If its a north west facing windowsill indoors, it will receive afternoon sun - but there's not much of that about when the days are short. Legginess (properly called etiolation) is largely caused by low light conditions; your plants are light deprived, but that's not surprising, given they've been indoors all winter.
The mint very likely needs to be turned out of its pot, split into sections and then repotted individually, and should now really be stood outdoors after hardening off, although you can keep one indoors if its easier for cooking. Mint likes a deep root run and it spreads by stolons underground, often meaning the central, original part dies out, but it can't do that in a pot.
Basil is an annual plant, so when it becomes unproductive and gawky, bin it and get another, especially if you want to keep it indoors.
The Pelagonium (commonly called geranium) should now be cut down to about 2 inches, repotted into fresh compost and watered, and put outdoors if possible. Anything you put outdoors will need hardening off for a week or so till it acclimatizes.
Without an image of the chili plant, it sounds like you should cut down the central stem and allow the new growth at the base to take over, but seeing the plant would confirm (or not) whether that's what you should do.
Sorry, the images weren't there when I started my answer, so I never saw them till I'd posted it.
All the Pelargoniums appear to need larger pots and a sunnier position - if you have space outdoors, cut them down by at least half, preferably two thirds, repot and stand outdoors, assuming you can find a sunny spot for them. These plants like as much sun as possible, and will become a bit leggy in shady conditions.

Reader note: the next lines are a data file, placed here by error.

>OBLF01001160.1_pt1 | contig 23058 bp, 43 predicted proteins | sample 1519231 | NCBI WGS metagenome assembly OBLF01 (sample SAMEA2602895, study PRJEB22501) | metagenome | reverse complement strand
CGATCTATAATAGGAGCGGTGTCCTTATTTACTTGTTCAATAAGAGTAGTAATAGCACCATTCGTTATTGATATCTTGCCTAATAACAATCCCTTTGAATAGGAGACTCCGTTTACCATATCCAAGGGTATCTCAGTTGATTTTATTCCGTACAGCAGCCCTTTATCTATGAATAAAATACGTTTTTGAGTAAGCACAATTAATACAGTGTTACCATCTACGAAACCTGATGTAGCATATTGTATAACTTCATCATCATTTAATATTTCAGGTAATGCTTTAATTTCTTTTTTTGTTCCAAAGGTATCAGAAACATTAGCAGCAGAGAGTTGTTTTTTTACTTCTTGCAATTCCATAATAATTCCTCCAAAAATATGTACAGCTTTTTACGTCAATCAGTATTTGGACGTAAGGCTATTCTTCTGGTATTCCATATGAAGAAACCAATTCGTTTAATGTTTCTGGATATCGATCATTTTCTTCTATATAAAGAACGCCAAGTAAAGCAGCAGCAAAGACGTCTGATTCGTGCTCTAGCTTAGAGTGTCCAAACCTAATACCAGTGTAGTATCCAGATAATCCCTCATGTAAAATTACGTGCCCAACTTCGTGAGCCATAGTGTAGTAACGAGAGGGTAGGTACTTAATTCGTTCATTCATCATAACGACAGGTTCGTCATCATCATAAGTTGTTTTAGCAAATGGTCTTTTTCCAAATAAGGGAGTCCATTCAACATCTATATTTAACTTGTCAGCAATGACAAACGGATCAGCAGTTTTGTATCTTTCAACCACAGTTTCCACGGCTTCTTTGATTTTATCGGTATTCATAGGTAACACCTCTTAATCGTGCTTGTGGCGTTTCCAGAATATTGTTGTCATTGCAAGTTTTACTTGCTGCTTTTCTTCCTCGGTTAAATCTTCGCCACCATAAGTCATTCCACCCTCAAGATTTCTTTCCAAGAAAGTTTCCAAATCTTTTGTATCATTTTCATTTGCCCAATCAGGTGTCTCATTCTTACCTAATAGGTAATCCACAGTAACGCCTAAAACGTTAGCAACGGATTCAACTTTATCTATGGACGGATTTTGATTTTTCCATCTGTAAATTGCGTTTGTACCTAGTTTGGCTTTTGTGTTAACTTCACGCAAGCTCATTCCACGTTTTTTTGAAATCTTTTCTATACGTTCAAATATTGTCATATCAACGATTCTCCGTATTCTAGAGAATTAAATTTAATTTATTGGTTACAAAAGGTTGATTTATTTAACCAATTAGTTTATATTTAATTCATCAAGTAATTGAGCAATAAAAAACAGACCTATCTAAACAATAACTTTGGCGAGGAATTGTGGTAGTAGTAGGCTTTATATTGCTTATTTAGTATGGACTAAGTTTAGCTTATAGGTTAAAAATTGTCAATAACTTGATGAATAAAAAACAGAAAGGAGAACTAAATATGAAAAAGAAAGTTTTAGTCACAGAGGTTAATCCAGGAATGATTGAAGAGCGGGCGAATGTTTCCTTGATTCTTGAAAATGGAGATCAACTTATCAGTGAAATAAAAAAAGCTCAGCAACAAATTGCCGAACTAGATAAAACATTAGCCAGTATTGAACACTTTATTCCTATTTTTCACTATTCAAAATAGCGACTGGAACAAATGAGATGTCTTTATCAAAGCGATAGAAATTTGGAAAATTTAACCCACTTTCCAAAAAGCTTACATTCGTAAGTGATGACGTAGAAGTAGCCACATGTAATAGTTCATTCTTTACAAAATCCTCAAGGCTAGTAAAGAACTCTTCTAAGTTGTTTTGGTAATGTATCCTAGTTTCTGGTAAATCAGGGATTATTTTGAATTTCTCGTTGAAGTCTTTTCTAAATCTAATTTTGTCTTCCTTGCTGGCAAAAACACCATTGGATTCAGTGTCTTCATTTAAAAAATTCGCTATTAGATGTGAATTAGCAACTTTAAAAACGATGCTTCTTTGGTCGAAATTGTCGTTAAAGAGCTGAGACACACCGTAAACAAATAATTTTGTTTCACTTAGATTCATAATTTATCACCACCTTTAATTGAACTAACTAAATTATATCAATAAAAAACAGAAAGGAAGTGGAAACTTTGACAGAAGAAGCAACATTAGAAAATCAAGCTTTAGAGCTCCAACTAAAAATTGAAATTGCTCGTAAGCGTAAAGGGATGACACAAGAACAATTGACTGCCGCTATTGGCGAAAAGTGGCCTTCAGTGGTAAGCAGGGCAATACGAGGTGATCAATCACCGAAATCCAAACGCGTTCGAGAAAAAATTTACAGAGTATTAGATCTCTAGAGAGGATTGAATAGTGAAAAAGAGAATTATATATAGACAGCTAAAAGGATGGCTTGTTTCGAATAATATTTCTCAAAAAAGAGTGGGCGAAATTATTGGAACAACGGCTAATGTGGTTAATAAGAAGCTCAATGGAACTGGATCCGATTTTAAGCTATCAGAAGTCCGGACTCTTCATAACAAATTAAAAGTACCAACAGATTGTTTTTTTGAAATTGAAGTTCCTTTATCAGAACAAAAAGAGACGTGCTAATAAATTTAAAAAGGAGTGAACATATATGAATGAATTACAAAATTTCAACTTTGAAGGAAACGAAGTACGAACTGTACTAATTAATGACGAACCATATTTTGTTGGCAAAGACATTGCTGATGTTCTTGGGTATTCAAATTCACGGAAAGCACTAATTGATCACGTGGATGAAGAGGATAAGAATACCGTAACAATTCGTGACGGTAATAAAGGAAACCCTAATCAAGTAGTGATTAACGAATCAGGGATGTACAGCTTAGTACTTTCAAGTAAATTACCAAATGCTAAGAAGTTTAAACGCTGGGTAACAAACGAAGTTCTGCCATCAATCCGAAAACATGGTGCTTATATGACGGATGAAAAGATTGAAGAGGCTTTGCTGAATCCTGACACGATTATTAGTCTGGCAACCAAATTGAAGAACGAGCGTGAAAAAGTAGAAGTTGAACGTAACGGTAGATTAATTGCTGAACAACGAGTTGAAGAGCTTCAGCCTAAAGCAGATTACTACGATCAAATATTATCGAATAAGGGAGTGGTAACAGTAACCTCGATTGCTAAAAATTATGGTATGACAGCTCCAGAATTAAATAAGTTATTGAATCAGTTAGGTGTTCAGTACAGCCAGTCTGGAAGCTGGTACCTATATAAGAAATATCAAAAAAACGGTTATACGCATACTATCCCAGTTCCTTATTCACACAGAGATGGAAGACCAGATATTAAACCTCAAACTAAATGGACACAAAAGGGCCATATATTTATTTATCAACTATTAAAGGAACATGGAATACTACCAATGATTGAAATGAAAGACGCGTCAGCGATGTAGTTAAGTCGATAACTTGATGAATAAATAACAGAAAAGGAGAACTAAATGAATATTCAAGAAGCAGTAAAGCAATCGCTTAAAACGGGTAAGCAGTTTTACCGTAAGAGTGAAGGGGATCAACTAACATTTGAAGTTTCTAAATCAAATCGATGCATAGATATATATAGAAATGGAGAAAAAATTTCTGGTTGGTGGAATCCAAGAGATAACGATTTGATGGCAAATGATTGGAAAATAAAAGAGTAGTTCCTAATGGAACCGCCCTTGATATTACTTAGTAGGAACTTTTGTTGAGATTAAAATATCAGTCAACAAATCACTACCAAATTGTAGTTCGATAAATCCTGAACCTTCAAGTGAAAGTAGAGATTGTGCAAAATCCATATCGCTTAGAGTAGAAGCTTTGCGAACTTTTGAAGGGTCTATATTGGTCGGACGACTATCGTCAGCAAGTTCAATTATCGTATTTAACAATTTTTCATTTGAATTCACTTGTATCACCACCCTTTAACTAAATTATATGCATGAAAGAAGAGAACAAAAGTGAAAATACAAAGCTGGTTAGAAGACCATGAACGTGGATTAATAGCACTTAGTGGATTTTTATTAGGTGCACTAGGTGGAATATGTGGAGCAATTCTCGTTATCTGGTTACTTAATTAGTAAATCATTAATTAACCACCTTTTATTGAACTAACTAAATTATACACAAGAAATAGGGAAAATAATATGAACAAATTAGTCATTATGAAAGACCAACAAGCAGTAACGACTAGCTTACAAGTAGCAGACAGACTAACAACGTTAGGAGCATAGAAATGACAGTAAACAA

Re the chili plant, that may have been trained as a standard if it was one stem, but its now shooting from the roots. You can either cut down the woody stem back to the base and and let the newer growth carry on - not sure that won't need a bigger pot too, or, alternatively, if you want to try to keep it as a standard, you'll need to remove the new growth around the central stem.
As for the mint, it doesn't look too bad - it's just suffered from insufficient bright light/sun. If you cut it back, you might find it improves along with light levels through the window, but it would do better in a brighter situation. It will need splitting and repotting sometime this year though.
Your Pelargoniums will be fine if you cut them back - if you don't, and you continue to keep them inside, you'll have long, droopy leggy plants in a couple of months with stems that won't have the strength to support flowers. Outside in pots is fine - if your balcony is comprised of a solid wall for the lower four feet, stand the plants on something to raise them up to get more sunlight when its available; ambient light levels should be greater out there, but at least half a day's direct sun is essential for Pelargoniums. The other difference outdoors is that they're subject to breezes and wind, and that makes the plants have stronger and shorter stems too, so they'll look more like the ones in your image of the potted plant on the step outdoors. Feed them with something like Miracle Gro general purpose weekly and water them as necessary, allowing them to drain freely. Rain is irrelevant from the point of view of watering, it doesn't get into small pots anyway, so you still need to check and water them. In pots that size, if they get sunlight, they'll likely need watering a couple of times a week, daily when its very hot. When you cut back, cut to just above a leaf joint and, if you like, use the offcuts to strike cuttings, as someone else suggested.
As for looking at greenery indoors, the plants you have are not actually indoor plants, so buy a couple of houseplants - Peace Lily, for instance, does not like direct sunlight, just needs good daylight. Most houseplants do better without direct sunlight anyway. I think I can see the top of a heater under that window, and being on a windowsill above a heater is not a good place for any plant to be, so work out whether there's anywhere with good daylight, away from heat sources, that you can place houseplants.